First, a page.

What it means to be sick as a medical student

For the first time since I have been in medical training, I got sick.

Not just the kind of sick where its a cold, or you know that its stress, but the kind of sick that does not go away and randomly comes up just to make you mad when you just want to have fun (like Cyndi Lauper says that a typical girl does). This sickness manifested itself in two ways: one, a seemingly harmless allergy-like illness that would come on strong and cause me to have asthma attacks after feeling perfectly fine the day before, and the other, a “stomach bug” in which I felt fine and would wake up the next day puking for the whole day straight.

Being sick, however annoying, made me realize just how different it is to be a sick “doctor in training”, instead of just a sick “regular” student.

When my pesky little allergy-like disease chose not to go away after over a month, I finally made an appointment at student health. The minute the doctor came in to see me, instead of asking what brought me in, or what I was suffering from, his first question to me was “HOW, as a MEDICAL STUDENT, could I POSSIBLY wait for 4 weeks before seeing a doctor?!”

I paused for a second, wondering to myself if it was appropriate to say that I still had no faith in his ability to fix what I had, and that I merely thought it would “go away” as illnesses most often do. I wondered if this then meant that I had no faith in medicine to fix most everyday problems and if I, like health care policy experts often complain about the typical American health care consumer doing, use our medical system for sickness, and always in the extreme. Oh well … too late to fix this problem. Then, as if to pre-empt every question he was going to ask me, I did exactly what I hate my patients doing in clinical training, I answered all the possible questions he could ask me before he even had a chance to speak. One by one I knocked off questions on the list in my head, rattling off my symptoms, my past medical history, my current medications, and even my drug allergies. It was as if I was interviewing myself. I did not even pause to wonder what this doctor could possibly want to ask me that I did not learn to ask myself in my all-encompassing medical interview training. It appears that doctor’s appointments will never be the same again.

Besides changing my doctor experience, when it came to my second illness, the infamous stomach flu, I received a lot more doctoring than I had intended. Upon beginning conversations about “how I was feeling” or “if I was feeling better” with my friends, they flipped the switch and were suddenly transformed into doctors interviewing a patient (a trait they could not shut off even though most realized they were doing it). I was asked about my complete history of present illness, including questions about my diet, how often I throw up, and the occasionally uncomfortable questions about what it looks like and how much pain I was in. Let’s just say it took the shared information between friends up a notch or two.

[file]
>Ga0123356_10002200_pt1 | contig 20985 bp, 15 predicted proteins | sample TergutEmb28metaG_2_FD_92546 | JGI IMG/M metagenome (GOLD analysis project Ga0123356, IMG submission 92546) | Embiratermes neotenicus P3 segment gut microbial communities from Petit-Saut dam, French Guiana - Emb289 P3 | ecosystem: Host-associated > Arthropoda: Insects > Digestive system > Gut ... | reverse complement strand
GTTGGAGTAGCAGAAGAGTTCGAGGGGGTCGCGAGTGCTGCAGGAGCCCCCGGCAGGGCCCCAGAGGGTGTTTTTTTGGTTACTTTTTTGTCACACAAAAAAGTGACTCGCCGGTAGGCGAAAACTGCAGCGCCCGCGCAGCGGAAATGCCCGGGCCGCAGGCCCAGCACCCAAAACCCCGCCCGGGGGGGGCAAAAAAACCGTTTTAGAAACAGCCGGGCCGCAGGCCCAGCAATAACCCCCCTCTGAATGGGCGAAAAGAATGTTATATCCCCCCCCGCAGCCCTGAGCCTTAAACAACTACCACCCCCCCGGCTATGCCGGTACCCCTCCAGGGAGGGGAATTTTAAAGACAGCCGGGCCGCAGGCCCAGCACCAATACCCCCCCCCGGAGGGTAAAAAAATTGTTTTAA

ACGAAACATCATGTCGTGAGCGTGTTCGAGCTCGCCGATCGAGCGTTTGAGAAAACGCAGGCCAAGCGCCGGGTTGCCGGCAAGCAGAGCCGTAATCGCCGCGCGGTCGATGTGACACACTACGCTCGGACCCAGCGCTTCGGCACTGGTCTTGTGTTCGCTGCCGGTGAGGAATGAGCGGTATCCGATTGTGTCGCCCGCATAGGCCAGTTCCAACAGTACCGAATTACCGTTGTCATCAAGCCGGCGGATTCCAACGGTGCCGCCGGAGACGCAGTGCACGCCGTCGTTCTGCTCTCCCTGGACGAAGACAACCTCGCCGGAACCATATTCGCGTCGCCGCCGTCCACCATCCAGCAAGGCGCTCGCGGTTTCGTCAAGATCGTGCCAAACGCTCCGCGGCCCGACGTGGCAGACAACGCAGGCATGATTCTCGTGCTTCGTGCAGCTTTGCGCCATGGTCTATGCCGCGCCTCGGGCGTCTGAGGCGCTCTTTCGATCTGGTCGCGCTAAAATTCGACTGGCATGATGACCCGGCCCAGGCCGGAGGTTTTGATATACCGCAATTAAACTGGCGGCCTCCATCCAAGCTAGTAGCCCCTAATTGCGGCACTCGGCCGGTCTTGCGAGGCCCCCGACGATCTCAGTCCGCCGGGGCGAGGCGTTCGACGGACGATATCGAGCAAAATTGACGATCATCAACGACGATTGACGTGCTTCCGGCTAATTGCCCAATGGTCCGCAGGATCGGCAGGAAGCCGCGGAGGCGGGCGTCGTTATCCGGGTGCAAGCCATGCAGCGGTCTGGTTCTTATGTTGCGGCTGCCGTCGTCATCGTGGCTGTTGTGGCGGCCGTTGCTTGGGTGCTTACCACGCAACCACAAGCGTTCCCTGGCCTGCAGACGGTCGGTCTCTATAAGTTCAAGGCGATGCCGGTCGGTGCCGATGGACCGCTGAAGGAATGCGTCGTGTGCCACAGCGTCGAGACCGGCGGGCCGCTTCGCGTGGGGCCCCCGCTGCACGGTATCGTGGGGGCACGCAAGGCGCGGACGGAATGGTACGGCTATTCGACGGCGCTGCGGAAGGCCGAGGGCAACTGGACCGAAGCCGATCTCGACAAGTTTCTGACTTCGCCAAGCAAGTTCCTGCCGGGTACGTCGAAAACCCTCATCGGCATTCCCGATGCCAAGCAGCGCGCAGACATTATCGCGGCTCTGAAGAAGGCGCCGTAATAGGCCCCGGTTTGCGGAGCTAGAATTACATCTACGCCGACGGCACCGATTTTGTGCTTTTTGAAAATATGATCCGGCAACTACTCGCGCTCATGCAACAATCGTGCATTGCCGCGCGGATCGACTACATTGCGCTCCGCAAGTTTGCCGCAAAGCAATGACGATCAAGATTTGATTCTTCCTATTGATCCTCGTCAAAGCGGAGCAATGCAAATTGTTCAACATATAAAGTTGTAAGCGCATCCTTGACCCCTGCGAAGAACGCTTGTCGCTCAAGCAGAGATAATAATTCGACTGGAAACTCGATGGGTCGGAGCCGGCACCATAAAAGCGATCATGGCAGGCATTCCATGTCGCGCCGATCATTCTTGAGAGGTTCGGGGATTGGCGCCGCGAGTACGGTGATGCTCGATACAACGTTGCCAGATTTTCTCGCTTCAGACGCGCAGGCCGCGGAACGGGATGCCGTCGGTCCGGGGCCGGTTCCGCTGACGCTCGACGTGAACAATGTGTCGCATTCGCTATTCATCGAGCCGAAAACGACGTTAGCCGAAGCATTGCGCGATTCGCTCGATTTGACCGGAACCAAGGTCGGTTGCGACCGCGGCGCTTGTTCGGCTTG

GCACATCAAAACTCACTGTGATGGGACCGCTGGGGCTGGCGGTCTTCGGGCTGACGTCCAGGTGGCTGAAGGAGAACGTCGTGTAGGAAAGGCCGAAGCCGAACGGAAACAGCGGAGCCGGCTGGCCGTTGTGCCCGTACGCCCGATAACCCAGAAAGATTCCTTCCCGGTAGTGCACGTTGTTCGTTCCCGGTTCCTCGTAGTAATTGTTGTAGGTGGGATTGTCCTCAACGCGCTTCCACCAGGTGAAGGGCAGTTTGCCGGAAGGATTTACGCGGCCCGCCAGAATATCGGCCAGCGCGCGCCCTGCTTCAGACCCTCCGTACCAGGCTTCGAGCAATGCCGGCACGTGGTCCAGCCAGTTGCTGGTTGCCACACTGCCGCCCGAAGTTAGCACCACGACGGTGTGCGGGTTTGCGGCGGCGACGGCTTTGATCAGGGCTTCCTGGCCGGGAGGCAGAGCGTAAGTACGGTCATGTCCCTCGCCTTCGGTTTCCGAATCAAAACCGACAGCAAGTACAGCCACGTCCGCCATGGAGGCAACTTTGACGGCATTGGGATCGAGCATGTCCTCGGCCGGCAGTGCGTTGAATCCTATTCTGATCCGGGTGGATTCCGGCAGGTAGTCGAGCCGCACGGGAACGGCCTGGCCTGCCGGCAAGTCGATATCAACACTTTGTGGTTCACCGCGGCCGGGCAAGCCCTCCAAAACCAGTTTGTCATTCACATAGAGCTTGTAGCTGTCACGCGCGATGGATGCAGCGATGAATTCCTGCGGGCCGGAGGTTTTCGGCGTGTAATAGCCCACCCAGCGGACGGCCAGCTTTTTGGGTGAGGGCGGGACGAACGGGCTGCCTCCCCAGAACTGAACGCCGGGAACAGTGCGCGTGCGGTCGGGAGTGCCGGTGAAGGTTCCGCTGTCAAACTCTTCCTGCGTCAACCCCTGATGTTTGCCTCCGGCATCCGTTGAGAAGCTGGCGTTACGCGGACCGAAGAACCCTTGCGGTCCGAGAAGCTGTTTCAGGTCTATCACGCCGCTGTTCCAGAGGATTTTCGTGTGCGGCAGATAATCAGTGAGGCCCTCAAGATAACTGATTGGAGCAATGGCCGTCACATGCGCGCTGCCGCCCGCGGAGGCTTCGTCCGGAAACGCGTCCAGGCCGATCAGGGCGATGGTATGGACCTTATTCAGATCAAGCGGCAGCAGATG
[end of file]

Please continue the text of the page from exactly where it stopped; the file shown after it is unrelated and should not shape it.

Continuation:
One friend, while encouraging me to go see a doctor (which I again put off, as I could not possibly see what a doctor could fix for a complaint of “occasionally throwing up three weeks apart”), even asked me if it was possible for me to have C. Diff because I had taken antibiotics for my sinus infection (conclusion from doctors appointment mentioned above) and those had cleared out my immunity to other things. That kind of drastic leap, and crazy, nonsensical diagnosis, even of yourself, comes from learning medicine, but not yet knowing medicine. In fact, one friend of mine took a quiz online and convinced herself she had Aspergers. Another realized that her broken clavicle had reattached to the wrong bone when it had healed.

With all of this diagnosing going on before we even really do pathology or learn anything about disease, I can’t even imagine what sort of hypochondria is to come in the future.

Jessica Gold is a medical student.

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  • Dr Chris

    This sllices both ways-I spent medical school exhausted-I chalked it up to a six year old and trying to be a mom and a med student. And I always had diarrhea or constipation.